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Every master blender has their own individual nose and palate. How do you ensure consistency?
Selecting the right cask is a challenge and we do it by hand and nose. Every cask is selected thoughtfully and only the best vineyards with outstanding wines will do the job. Before we bottle our single malt, we always have a panel of five staff members to ensure a well-balanced and consistent selection. Also, my personal preference should not stand in the way of releasing a great single malt.

What’s going through your mind when you’re creating a new blend?
There are two main parts. I think of the combinations of how a whisky is consumed: with a cigar and with food (cheese and chocolate being my favorites). I want to be able to create stories that were lived by our people. I am thinking who will enjoy my whisky most and how can I satisfy our regular Langatun lovers. And, if I create a new single malt, I have to be true to our brand, our philosophy and our history. As a boutique distillery, we will find our guests and consumers through the quality of our spirit.

What do you think the ‘Next Big Thing’ is going to be in whisky in the coming year and why?
I believe the market will increasingly explore unconventional ways of creating a whisky. New producers will pop up and new methods of fast-maturing a single malt will better establish themselves. This will be a challenge for old-school distillers, such as Langatun.

Whisky Portfolio Master Blender, Stephanie Macleod, John Dewar and Sons

Brands innovate to accommodate rising demand, although given that whisky takes time to mature, this trend inevitably produces challenges. How do you balance both elements?
Finishing in casks provides a way of introducing different nuances to our whiskies and forward planning. As a team, we hold regular innovation sessions and take time to experiment with flavors. True innovation takes research, time and careful planning in whisky; you have to have respect for the category guidelines and take inspiration from the creativity that has come before.

Every master blender has their own individual nose and palate. How do you ensure consistency?
We have recipes and cask type profiles for all of our blends, and blend strictly in accordance with these criteria. As well as myself, I have an assistant and a sensory panel who also assess all our blends before they are bottled.

What marketing strategies have the global whisky brands employed to distinguish themselves and what sets them apart?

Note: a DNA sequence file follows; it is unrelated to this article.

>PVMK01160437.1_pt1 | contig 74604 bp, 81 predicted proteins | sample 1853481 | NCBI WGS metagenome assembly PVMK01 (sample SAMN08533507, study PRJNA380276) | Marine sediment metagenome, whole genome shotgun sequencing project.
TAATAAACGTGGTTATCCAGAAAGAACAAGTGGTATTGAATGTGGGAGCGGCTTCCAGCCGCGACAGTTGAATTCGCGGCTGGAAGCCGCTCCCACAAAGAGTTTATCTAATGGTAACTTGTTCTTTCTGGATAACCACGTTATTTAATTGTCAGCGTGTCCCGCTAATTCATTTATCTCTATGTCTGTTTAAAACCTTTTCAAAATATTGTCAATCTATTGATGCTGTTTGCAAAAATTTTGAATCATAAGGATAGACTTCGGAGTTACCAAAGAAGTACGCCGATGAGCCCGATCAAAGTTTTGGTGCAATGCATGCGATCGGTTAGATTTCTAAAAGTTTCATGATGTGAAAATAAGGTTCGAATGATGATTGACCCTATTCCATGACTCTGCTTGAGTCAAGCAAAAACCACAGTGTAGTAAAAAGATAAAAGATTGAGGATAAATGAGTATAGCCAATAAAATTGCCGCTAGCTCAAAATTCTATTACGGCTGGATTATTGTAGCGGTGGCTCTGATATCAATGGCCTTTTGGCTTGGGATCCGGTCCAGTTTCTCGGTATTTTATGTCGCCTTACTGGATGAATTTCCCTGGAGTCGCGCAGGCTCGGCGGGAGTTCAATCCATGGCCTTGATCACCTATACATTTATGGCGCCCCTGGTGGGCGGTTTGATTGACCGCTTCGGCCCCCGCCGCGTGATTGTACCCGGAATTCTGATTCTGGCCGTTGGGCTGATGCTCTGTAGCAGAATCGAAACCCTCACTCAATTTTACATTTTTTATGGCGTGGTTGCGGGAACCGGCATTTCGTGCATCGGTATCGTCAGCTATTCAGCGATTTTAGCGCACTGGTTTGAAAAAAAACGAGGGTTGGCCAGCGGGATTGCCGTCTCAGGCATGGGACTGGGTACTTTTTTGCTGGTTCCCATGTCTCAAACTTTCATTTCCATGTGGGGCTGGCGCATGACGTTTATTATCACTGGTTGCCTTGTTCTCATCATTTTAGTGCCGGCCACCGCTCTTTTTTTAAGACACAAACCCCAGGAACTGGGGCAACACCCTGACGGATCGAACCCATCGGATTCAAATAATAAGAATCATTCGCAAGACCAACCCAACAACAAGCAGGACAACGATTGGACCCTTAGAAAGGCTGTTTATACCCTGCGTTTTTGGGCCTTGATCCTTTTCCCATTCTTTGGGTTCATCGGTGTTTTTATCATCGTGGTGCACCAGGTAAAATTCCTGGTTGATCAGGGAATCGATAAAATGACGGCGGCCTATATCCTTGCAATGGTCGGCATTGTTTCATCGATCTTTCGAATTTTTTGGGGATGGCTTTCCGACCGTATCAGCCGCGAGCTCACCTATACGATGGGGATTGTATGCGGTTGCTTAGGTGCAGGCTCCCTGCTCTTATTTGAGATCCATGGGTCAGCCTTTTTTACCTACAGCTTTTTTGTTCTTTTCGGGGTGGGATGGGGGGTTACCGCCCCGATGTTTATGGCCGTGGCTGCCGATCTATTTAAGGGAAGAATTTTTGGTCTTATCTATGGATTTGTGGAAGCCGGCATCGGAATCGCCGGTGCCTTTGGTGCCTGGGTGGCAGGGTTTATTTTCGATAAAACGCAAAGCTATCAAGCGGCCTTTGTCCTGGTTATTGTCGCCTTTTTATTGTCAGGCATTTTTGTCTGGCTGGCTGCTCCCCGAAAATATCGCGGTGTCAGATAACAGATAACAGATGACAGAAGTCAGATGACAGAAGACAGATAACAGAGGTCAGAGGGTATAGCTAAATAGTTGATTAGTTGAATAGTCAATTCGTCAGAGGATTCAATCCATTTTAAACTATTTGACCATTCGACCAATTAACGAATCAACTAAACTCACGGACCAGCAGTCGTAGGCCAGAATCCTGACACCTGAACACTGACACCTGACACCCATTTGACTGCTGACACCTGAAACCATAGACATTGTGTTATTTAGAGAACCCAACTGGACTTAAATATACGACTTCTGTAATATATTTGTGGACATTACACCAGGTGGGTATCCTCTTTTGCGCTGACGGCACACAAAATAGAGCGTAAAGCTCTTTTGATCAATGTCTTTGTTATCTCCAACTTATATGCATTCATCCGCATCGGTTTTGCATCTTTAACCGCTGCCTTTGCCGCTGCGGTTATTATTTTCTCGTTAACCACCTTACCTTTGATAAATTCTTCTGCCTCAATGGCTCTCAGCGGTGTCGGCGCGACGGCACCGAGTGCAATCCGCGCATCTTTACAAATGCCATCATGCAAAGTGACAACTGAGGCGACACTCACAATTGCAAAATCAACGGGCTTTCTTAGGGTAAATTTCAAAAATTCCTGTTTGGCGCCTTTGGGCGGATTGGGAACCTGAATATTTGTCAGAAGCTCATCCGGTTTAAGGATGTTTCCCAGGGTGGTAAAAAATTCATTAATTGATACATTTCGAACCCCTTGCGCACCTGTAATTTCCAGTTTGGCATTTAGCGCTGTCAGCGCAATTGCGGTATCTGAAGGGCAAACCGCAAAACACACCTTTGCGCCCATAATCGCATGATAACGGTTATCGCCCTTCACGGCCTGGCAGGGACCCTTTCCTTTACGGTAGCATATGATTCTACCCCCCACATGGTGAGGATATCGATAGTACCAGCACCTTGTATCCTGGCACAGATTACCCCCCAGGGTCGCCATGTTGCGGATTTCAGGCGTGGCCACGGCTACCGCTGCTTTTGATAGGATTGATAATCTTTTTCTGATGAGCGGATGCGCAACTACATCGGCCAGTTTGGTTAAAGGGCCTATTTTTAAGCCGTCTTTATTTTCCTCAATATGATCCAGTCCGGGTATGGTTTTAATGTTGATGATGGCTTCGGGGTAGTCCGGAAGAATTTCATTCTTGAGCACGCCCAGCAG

I especially like what Stranger & Stranger have done with our Aberfeldy gold bar tin; they have brought the story of Aberfeldy to life – the gold in the water, the preciousness of the whisky and the gold color, reflecting the main tasting note of honey.

What do you think the ‘Next Big Thing’ is going to be in whisky in the coming year and why?
For Dewar’s we have a number of beautiful Single Malts Exceptional Casks across our distilleries Aberfeldy, Aultmore, Craigellachie and Royal Brackla. Also, we have a range of Super Premium Blends which we are about to launch, where I’ve taken inspiration from our first master blender, AJ Cameron, and experimented with our ageing process. These launch in March next year.

Master Distiller, Graham Coull, Glen Moray

What industry changes have occured in the last five years?
The whisky business is much faster moving these days and the days of a consumer drinking the same blend or single malt all their life have gone. Consumers are much more willing to move out of their comfort zone and try something different.

What’s going through your mind when you are creating a new blend?
I start at the end by trying to understand exactly what the end consumer is looking for in the blend. The answers to my questions will give me clues as to the components I should use. Once I have the ‘ingredients’ in my mind I then play around with the quantities to achieve the desired result. The challenge is when you need to substitute one ingredient for another but achieve the same final taste. That is where the magic comes in…

Every master blender has a different nose and palate. How do you ensure consistency?
It’s all about getting things right at the beginning of the process. Careful distillation of the spirit and selecting the best casks for maturation is the best start in life a blend can get. If I get that correct, then creating the blend is just a case of fine-tuning.

What are your personal concerns in moving the brand forward?
To continue to grow, we need to continually innovate to keep consumers on board without compromising on consistency and quality.

What do you think the ‘Next Big Thing’ in whisky will be in the coming year?